More recently, WO 98/16124 to King, et al., disclosed the inhibition of yeast and molds in food products other than hamburger having a pH of greater than 5.5, more preferably greater than 5.8, and most preferably greater than 6.0, using propionibacterial metabolites and a potentiator such as chelators, essential oils, or organic acids (page 3, lines 21 to 27, and page 8, lines 7 to 12). The longest reported mold inhibition in a food product after storage at room temperature was after 28 days in coffee cakes (Example 1). The only other food product illustrated was a cheesecake stored refrigerated for six weeks (Example 2). The other examples reported data about mold and yeast growth in an in vitro incubation of potato dextrose broths for 48 hours (Example 3), 5 days (Example 4), and 7 days (Example 5).
It would be desirable to have improved compositions for the long-term preservation of food products stored at room temperature, especially packaged bakery products that have a tendency to develop mold growth. This is a particular problem with moist baked goods, especially those containing fruit such as figs, which are often contaminated with "smut", typically caused by spores of Aspergillus niger that are often difficult to detect on the fruit or in fruit ingredients such as pastes used in the manufacture of baked goods. In addition, some stored fruit-containing bakery products, especially those containing sugar in a fruit phase, if subjected in transit or storage to heat, tend to leak syrup that can exacerbate mold growth.SUMMARY OF THE INVENTION
It is an objective of the invention to extend the shelf life of packaged intermediate moisture food products stored at room temperature for extended periods.
It is a further objective of the invention to inhibit mold growth in moist, organoleptically pleasing and flavorful fruit-containing bakery products that are particularly susceptible to mold formation when stored.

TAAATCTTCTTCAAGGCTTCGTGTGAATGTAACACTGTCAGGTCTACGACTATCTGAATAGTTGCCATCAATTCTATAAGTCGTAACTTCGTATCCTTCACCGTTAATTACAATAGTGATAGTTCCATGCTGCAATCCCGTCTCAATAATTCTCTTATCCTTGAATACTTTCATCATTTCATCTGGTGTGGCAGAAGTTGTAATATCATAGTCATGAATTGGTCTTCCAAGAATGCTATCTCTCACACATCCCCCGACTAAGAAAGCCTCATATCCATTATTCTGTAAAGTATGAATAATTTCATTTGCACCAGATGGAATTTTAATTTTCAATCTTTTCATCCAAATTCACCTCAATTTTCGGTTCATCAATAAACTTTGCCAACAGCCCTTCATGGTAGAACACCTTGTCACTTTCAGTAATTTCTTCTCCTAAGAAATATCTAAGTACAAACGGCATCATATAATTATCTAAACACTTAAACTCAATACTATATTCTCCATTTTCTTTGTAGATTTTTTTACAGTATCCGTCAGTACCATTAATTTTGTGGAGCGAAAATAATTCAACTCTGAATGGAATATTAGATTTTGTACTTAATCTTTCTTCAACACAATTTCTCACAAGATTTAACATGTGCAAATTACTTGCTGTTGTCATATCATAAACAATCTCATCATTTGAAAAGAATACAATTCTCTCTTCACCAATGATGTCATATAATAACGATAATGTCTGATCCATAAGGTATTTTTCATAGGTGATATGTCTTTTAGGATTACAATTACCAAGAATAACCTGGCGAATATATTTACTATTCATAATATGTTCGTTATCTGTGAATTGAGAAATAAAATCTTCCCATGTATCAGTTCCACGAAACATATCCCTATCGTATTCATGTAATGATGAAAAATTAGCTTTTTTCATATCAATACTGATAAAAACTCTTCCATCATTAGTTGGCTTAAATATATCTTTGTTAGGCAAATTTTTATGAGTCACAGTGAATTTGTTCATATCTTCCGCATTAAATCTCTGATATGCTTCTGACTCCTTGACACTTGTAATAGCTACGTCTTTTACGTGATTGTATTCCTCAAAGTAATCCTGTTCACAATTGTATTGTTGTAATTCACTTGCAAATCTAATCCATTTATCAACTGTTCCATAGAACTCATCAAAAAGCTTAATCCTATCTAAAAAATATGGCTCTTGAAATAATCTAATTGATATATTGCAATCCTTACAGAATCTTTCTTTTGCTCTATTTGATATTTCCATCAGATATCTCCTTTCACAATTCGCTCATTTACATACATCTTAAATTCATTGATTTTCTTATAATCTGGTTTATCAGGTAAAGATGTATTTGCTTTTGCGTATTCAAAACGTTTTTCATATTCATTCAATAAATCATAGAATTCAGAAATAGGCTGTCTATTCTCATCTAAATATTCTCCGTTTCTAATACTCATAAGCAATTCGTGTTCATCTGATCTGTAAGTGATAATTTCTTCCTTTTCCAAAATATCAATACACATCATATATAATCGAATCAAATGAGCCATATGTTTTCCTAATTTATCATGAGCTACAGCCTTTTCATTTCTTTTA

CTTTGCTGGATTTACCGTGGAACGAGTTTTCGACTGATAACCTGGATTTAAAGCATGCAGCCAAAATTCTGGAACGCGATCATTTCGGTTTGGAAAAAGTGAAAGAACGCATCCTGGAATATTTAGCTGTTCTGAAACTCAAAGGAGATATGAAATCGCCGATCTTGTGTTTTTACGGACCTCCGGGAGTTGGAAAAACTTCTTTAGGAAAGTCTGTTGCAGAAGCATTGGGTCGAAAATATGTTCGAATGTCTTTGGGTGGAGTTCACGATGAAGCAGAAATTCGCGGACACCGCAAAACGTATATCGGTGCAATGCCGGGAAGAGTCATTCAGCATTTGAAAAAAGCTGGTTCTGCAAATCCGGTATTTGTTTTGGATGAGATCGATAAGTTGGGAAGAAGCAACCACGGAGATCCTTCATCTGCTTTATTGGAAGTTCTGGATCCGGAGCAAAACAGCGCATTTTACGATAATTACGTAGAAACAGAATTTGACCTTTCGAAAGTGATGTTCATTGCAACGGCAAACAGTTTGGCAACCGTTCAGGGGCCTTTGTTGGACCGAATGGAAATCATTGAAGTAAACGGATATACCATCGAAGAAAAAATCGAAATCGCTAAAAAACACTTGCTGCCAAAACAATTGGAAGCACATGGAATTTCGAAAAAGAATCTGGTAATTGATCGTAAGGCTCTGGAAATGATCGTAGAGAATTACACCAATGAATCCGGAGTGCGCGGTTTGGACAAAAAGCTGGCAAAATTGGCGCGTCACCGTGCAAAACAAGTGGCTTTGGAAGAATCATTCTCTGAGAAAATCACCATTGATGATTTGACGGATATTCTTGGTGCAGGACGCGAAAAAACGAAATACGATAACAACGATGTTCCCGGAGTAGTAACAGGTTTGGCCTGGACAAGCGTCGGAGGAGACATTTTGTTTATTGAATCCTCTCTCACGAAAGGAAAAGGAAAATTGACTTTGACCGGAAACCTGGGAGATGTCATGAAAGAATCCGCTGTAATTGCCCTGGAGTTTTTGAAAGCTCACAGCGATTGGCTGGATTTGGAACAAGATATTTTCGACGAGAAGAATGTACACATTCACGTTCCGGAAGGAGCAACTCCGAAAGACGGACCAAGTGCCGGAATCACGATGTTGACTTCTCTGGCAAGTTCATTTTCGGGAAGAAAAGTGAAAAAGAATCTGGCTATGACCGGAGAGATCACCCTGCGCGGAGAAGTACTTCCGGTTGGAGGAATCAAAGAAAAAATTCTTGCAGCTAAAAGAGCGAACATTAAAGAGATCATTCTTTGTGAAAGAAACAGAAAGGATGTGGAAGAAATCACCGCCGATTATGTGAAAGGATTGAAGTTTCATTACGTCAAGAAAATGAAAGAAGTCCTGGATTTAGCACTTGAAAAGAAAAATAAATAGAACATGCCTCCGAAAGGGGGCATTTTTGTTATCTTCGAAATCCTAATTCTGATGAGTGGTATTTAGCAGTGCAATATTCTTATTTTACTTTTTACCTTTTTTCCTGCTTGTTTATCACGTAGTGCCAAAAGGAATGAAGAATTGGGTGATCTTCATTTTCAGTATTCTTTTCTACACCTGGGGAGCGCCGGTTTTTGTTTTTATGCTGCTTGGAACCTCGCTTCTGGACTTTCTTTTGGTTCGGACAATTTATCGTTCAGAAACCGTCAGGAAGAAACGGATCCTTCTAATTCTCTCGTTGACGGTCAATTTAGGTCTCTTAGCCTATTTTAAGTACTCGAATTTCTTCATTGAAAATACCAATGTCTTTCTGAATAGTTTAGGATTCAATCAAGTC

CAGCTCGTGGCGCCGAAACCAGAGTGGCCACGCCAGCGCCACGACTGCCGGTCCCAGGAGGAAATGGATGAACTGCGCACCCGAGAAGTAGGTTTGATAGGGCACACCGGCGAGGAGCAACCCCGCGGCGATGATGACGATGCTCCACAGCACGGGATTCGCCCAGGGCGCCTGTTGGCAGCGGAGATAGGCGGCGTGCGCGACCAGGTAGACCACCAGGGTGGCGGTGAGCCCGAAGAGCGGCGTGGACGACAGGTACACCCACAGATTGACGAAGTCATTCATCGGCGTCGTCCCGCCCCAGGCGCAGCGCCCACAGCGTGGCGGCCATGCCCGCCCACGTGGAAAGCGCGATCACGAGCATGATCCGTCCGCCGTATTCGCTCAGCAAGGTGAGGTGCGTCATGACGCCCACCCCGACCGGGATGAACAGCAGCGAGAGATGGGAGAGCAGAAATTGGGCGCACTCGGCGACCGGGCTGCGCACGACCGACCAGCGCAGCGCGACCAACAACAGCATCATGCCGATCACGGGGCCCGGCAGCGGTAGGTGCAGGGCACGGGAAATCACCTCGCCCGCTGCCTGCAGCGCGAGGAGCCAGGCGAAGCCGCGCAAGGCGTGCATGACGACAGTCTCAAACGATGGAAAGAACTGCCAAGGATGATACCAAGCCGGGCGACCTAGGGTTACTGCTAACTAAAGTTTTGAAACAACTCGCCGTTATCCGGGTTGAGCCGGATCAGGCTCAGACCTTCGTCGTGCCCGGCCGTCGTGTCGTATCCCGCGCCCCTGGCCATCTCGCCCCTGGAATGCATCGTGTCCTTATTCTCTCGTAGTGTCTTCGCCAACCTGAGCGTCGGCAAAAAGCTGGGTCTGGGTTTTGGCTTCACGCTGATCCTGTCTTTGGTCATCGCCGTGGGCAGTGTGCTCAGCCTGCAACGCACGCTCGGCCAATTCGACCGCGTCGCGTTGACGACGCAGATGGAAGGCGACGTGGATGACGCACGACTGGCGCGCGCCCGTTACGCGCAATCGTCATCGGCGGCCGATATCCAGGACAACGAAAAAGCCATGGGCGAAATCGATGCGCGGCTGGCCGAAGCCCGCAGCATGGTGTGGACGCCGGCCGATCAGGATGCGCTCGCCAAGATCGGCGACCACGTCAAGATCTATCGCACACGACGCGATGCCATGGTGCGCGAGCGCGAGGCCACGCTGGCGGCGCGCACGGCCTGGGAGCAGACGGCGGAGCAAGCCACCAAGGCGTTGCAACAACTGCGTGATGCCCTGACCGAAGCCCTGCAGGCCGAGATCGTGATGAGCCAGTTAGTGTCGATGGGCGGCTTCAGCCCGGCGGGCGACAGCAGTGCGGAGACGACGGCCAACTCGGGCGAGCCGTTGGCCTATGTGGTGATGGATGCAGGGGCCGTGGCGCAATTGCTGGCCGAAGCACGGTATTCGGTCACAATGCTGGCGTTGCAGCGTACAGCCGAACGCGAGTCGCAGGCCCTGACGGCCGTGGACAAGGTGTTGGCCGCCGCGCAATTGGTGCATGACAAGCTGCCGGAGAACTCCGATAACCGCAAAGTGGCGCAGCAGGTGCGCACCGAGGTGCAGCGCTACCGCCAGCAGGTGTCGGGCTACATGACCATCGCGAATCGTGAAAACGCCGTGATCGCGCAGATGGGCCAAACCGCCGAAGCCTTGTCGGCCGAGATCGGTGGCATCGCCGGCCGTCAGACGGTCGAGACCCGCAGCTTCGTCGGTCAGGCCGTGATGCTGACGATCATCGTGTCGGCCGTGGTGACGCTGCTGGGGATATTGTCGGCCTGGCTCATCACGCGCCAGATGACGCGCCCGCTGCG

It is an additional objective of the invention to provide fruit bars and other intermediate baked products exhibiting superior quality and consumer acceptance.
These and other objectives of the invention are accomplished by the present invention, which provides food products containing food grade metabolites produced by a culture of Propionibacterium, alone or in combination with adjunct ingredients, in an amount sufficient to inhibit mold growth when the product is stored at room temperature for at least about three months, preferably at least about six months, and the product has a water activity of about 0.60 to about 0.80. Methods of preserving food products with the metabolites and providing superior foods are also provided. Typical propionibacterial metabolites are prepared by culturing Propionibacterium shemanii, Propionibacterium freudenreichii, Propionibacterium pentosaceum, Propionibacterium thoenii, Propionibacterium arabinosum, Propionibacterium rubrum, Propionibacterium jensenii, or Propionibacterium peterssoni species. In one embodiment, Propionibacterium shermanii is grown in a culture containing milk, whey, lactic acid, maltodextrin, and/or lactic acid, and then pasteurized.
Preferred embodiments further contain an adjunct preservative ingredient in addition to the propionibacterial metabolites, to provide an effective, economical dual preservative system. Typical adjunct ingredients include an organic acid such as acetic, propionic, lactic, sorbic or benzoic acid and/or their food grade salts.